Storyteller and Activist
Residency: Monday, October 29 – Friday, November 2, 2017
How the Wild West was Spun
Thursday, November 1, 2018
Anita Tuvin Schlechter Auditorium, 7 p.m.
Thomason’s story begins in 1887, eleven years after the battle of the Little Big Horn, when Buffalo Bill Cody brought his premiere of Buffalo Bill’s Wild West to Europe, cementing Cody as one of the most famous people of his day. His show, which he called The Drama of Civilization, attracted millions and affected perceptions of history to the present day.
This residency is sponsored by the Clarke Forum for Contemporary Issues and a Civic Learning and Engagement Initiative Grant from the Andrew W. Mellon Foundation and co-sponsored by the Churchill Fund and the departments of English, anthropology & archaeology, sociology, history, American studies, and theatre & dance.
Biography (provided by the speaker)
Dovie Thomason has been a storyteller and lecturer for over thirty years, sharing the importance of Indigenous narratives and arts to give voice to untold stories of Indigenous America. Her ability to craft tales that not only enchant audiences––but also
raise provocative questions about Indigenous realities ––has long made her an inspiriting contributor to schools and organizations across the globe. The wry humor and subtle graces that infuse Thomason’s work enable her broad and modern appeal, while a lifetime of study and tradition bearing ensure the deep cultural roots of her craft remain intact. When she adds personal stories, the result is a contemporary voice, speaking with elegance , wit, passion and intention.
As an adult, Thomason never strayed far from the legacy her grandmother gave her. She graduated college in 1970, obtaining a Bachelor of Arts in English and Theatre, with a concentration in Native Studies. Following graduate study in secondary education, she began to teach high school students in Ohio, as well as work with urban Indian centers and Headstart programs which continue to this day. During her time in the classroom, she came to understand that stories were often the most effective way of reaching learners. This realization confirmed the importance of weaving her grandmother’s lessons into formal education, and increased her drive to understand more about her ancestral craft.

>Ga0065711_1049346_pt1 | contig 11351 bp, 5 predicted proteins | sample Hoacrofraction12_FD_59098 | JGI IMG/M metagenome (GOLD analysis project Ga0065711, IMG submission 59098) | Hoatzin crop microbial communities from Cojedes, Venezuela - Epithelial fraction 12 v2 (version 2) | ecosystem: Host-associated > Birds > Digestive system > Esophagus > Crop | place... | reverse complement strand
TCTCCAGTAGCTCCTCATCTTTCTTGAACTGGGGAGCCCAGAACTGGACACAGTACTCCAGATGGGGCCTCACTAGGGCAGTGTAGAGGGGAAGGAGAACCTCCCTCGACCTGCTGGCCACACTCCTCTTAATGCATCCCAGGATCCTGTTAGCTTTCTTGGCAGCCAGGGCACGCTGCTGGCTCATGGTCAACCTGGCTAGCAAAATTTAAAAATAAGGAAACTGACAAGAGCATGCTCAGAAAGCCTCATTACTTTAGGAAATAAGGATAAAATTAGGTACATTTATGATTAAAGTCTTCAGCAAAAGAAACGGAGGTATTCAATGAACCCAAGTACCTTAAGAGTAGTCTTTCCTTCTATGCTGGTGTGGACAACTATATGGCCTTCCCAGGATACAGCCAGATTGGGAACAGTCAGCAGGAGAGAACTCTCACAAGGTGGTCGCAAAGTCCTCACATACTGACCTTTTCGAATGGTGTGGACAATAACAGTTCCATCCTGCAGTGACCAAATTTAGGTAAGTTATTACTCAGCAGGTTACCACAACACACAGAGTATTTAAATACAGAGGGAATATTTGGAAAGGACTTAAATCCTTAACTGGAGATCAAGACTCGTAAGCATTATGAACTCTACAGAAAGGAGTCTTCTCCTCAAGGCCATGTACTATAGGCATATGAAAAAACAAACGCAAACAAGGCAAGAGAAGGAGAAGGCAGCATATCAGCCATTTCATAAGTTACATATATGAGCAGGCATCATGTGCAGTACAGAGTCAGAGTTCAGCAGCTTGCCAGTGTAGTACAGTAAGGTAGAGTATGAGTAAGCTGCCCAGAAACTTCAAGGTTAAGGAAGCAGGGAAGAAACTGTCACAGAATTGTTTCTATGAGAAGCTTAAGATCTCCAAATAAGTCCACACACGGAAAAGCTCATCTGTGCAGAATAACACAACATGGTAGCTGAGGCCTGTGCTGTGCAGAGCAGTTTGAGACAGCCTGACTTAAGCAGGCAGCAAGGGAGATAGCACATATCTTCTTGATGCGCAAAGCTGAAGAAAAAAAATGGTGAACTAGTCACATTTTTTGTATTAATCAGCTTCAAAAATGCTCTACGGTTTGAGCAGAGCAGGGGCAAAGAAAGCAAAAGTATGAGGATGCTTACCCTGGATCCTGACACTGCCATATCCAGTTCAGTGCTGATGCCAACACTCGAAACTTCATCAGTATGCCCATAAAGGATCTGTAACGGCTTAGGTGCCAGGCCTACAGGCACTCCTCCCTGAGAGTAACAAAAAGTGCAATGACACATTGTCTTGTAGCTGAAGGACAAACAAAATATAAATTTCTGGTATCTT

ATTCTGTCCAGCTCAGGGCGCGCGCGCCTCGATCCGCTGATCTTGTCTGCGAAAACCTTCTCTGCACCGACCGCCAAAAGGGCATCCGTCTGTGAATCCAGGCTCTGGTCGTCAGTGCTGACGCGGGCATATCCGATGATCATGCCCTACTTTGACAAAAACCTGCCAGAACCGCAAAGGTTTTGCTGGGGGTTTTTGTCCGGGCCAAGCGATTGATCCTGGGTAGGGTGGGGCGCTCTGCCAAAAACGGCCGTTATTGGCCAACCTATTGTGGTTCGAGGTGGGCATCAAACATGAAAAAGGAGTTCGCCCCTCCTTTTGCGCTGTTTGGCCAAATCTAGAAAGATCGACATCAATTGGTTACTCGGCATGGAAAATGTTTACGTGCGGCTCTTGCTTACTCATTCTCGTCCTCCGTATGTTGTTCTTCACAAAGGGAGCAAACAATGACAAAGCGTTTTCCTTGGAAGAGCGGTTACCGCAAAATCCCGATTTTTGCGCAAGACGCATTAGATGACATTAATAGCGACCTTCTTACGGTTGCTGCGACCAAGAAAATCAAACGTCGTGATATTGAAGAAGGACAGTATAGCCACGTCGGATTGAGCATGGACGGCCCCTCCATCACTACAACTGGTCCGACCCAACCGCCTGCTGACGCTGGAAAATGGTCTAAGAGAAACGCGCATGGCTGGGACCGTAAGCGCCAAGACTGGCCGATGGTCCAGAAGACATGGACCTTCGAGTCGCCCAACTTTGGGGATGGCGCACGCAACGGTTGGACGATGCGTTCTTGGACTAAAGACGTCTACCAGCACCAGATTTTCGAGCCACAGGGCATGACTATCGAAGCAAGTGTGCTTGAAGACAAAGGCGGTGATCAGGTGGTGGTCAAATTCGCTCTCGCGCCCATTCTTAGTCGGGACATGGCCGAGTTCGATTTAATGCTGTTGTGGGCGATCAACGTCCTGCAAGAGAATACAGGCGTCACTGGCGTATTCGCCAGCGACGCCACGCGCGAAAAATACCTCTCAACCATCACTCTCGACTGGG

Thomason has been aided in her commitment to Indigenous oral traditions by tribal elders of many nations. The work and support of Vine Deloria (Dakota ) was a critical inspiration to her drawing from writings of his aunt, Ella Deloria , and Gertrude Bonnin, aka Zitka la -Ša (Nakota ). Making the commitment to share these stories publicly was particularly encouraged by the example and direct guidance of Alfonso Ortiz (Tewa ). From them, as well as many other seasoned tradition bearers, Thomason continues to hone her understanding of the ancient craft of storytelling. She was entrusted with new tales from neighboring cultures, different interpretations of familiar stories, and the tales of her maternal Lakota ancestors. Learning to convey these stories to audiences young and old, Indigenous and non-Indigenous, became Thomason’s vocation.
In the three decades following her decision to become a professional storyteller, Thomason’s dedication to sharing Indigenous voices has taken her down many roads. She has worked with countless schools and universities, acting as a guest or artist-in-residence for institutions from New England to New Zealand. She has taught Native studies and regularly visits universities as a visiting lecturer or artist-in-residence, most recently with the Center for Creative Writing and Oral Culture at the University of Manitoba, which also hosts the National Centre for Truth and Reconciliation. She has presented keynotes, workshops, and consultations for noted organizations, including the National Headstart Conference, TEDx Leadership Conference, and NASA. Her storytelling has been featured on countless prominent stages, including the Kennedy Center, Smithsonian Museum, London’s Barbican, and Shakespeare ’s Globe Theater, working with artistic director Mark Rylance. Thomason has also found the time to work on a variety of special projects, lending her voice to narrations for the BBC, NPR, PBS, RTE, and the National Parks Service. She has also produced award-winning audio recordings of her own, receiving the Parent’s Choice Gold Star, the American Library Association’s Editor’s Choice Award, and the Audiofile Earphones. Other notable recognitions include the National Storytelling Network’s ORACLE: Circle of Excellence Award, Wordcraft Circle of Native Writers’ Traditional Storyteller Award, and acknowledgment as a master traditional /teaching artist by the National Endowment for the Arts, New England Foundation for the Arts, and Smithsonian Associates.
Thomason represented the U.S. as the featured storyteller in Estonia : EU City of Culture and Derry/Londonderry: UK City of Culture and Freedom Park in South Africa. She has been hosted multiple time s by The National Museum of the American Indian, as well as international storytelling festivals around the world. Thomason has used her storytelling to advise the UCLA Film School on narrative in modern film, NASA on Indigenous views of technology, the Smithsonian Associates’ Scholars Program and the premier TEDx Leadership Conference. Her role as a traditional cultural artist has been honored by the National storytelling Network’s ORACLE: Circle of Excellence Award and the Wordcraft Circle of Native Writers’ Traditional Storyteller Award.